In less than a week, the United States of America will default on its monetary obligations unless the debt ceiling is raised, ether through an act of Congress or President Obama using The Force the 14th Amendment to do so. But John Boehner is probably wondering if all that 2010 Tea Party pandering was worth it. In a closed-door meeting with his caucus this morning, Boehner ordered his far-right colleagues who have resisted any increase in the debt ceiling to "get your ass in line" behind his proposed bill, which the CBO embarrassingly noted would actually save $150 billion less than the Speaker promised. Boehner needs the support of his colleagues so badly that in a GOP meeting yesterday, a clip from 2010's The Town was shown to rally the troops. That's right: the fate of the global economy now rests on a Ben Affleck performance.

Maybe what the GOP should have screened was Alive, because at today's meeting, it was discovered that the leadership of the Republican Study Committee, a group of hard-liners, sent emails out to other conservative groups calling for them to oppose Boehner's bill. According to Politico, chants of "Fire him, fire him" could be heard as the leader of the RSC "stood silently."

House Majority Whip Eric Cantor, who has been Boehner's gadfly (and potential fall boy when negotiations go sour), told his fellow Republicans to "get in line" yesterday, is a member of the RSC, and has been pushing against closing tax loopholes for private equity firms and hedge funds more than Boehner for an obvious reason: money. According to the Washington Post, Cantor took $2 million from such companies last year, "more than double the figure for Boehner." Cantor's wife is a former Goldman Sachs VP, not exactly the sort of "mom and pop" company the Virginia congressman has be claiming closed loopholes would hurt.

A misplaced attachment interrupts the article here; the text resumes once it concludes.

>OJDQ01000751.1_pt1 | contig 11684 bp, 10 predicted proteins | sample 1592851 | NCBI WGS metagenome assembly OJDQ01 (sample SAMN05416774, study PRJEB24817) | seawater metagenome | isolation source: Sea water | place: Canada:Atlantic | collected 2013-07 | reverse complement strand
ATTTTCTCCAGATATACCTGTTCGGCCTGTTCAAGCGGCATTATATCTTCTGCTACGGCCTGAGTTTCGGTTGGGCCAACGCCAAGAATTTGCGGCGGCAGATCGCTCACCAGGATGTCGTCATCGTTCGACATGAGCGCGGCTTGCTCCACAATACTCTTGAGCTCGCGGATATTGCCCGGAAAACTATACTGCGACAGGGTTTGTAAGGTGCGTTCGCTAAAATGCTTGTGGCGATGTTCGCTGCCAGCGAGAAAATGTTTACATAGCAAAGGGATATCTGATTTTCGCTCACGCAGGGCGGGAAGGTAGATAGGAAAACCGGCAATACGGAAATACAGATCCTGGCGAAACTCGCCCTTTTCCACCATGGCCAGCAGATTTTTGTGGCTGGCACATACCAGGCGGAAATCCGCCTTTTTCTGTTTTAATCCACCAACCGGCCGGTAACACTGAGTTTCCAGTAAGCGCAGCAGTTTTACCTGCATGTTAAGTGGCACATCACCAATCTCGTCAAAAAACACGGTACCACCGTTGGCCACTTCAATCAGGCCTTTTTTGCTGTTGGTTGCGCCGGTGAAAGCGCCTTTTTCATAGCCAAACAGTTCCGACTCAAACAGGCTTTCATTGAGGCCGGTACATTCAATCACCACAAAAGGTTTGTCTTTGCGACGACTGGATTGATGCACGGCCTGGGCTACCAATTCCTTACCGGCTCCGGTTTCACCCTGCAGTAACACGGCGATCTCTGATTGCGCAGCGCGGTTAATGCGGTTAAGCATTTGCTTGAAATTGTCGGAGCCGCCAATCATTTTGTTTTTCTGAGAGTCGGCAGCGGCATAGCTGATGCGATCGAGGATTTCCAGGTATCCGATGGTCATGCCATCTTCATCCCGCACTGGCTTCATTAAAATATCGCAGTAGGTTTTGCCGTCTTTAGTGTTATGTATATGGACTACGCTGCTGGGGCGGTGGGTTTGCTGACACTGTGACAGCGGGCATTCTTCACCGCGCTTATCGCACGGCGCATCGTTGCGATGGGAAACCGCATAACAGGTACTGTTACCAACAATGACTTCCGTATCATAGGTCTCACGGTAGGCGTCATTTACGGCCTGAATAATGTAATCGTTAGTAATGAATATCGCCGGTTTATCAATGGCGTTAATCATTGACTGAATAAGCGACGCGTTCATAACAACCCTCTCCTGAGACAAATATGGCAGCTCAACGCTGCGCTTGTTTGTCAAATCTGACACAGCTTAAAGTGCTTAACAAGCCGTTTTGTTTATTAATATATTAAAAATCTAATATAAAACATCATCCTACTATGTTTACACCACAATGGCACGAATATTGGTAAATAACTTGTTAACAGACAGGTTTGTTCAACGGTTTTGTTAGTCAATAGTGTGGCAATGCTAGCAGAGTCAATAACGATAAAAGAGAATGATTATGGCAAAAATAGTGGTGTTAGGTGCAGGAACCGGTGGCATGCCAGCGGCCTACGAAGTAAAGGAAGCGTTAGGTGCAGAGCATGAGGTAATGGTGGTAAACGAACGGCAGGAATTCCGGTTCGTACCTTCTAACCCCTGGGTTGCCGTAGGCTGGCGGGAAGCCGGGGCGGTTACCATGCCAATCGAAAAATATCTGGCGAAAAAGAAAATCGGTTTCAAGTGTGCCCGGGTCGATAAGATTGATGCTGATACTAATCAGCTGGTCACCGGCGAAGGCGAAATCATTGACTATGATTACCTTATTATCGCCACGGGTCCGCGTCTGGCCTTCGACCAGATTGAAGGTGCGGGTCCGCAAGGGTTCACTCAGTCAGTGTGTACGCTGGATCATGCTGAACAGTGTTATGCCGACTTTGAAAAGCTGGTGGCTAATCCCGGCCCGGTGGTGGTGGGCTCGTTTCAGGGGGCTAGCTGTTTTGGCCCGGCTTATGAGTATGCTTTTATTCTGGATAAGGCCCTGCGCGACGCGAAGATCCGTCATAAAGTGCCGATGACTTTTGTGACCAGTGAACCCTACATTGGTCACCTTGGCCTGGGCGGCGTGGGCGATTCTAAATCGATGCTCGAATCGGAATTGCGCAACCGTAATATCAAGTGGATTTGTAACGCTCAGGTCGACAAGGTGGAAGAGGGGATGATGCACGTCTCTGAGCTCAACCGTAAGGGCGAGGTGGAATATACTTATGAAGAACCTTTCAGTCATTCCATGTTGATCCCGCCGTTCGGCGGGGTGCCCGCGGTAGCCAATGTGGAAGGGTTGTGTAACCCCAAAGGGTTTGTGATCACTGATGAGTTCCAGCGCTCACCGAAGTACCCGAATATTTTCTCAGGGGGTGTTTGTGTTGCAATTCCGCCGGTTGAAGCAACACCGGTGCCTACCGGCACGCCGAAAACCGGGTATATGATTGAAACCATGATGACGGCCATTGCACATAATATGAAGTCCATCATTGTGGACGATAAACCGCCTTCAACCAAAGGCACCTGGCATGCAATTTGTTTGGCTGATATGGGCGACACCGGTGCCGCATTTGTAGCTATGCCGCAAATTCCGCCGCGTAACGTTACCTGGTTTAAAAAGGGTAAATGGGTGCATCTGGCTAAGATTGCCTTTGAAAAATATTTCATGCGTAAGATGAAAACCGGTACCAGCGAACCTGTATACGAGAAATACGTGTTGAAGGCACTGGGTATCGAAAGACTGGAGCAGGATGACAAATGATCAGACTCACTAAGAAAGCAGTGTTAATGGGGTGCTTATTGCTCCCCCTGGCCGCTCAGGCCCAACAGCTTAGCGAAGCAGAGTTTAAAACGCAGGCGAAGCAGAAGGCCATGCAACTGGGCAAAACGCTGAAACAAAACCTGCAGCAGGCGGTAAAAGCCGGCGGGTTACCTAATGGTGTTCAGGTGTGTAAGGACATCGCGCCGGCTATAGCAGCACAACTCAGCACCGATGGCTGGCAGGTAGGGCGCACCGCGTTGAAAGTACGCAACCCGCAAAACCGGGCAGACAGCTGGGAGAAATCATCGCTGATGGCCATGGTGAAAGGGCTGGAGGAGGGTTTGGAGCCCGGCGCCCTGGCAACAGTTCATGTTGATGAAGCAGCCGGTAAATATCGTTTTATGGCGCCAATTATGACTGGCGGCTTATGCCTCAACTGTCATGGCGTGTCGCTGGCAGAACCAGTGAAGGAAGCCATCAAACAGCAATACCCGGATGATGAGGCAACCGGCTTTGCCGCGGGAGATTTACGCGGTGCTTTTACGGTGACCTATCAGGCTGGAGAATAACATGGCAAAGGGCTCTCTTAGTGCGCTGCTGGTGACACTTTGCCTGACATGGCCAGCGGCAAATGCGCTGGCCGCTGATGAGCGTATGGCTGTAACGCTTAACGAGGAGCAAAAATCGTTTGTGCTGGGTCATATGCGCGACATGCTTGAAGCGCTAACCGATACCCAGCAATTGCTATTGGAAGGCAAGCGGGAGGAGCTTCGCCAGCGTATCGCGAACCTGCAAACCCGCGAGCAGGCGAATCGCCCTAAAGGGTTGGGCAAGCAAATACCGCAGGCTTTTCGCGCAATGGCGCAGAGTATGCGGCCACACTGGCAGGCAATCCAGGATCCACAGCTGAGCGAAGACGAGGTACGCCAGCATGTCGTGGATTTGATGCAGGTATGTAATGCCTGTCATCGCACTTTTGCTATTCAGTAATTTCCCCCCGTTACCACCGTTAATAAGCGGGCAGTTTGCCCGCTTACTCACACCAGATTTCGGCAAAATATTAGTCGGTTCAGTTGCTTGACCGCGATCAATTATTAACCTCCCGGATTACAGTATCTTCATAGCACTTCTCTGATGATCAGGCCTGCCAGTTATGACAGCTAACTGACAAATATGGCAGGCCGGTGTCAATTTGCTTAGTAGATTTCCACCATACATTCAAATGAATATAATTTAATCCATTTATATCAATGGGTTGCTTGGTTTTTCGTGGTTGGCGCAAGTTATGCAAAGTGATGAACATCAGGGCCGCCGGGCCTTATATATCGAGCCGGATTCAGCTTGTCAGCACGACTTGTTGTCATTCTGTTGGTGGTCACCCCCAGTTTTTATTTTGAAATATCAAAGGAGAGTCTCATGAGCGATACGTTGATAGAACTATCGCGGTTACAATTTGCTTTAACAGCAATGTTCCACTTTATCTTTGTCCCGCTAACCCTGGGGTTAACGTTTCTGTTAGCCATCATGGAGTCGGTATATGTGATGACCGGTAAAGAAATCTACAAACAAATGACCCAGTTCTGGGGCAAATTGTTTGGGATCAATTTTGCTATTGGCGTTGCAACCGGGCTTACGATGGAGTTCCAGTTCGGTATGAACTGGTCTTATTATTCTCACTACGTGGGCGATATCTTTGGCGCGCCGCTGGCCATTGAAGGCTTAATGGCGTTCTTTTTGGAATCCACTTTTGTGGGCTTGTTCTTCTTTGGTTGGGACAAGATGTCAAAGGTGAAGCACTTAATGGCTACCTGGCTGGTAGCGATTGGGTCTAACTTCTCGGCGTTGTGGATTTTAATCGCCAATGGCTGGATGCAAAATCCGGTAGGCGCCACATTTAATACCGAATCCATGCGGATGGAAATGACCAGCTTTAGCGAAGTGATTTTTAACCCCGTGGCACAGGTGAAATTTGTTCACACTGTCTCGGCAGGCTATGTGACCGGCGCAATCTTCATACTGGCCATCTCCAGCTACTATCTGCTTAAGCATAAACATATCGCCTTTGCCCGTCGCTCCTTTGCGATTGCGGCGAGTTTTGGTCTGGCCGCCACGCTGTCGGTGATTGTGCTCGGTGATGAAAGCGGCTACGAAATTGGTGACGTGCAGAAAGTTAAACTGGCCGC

While Harry Reid's proposal supposedly saves the country more money ($1.2 trillion), most of that savings is a gimmick: the figures used include funds the US is expected to save with the drawdown of the wars in Afghanistan and Iraq. Boehner's plan being panned by the CBO is a blessing in disguise: it allows him to fix his accounting mistakes and garner more support from his caucus. Boehner and Reid's plans actually are quite similar, and CQ believes we'll get a mashup of the two. With President Obama in a "cone of silence," it's up to Congress to decide the fate of this country before he has to pull the emergency lever and gamble his political capital to save the country's financial reputation. Which should be fine: 81 percent of Tea Party Patriots want the Republican leadership out anyway.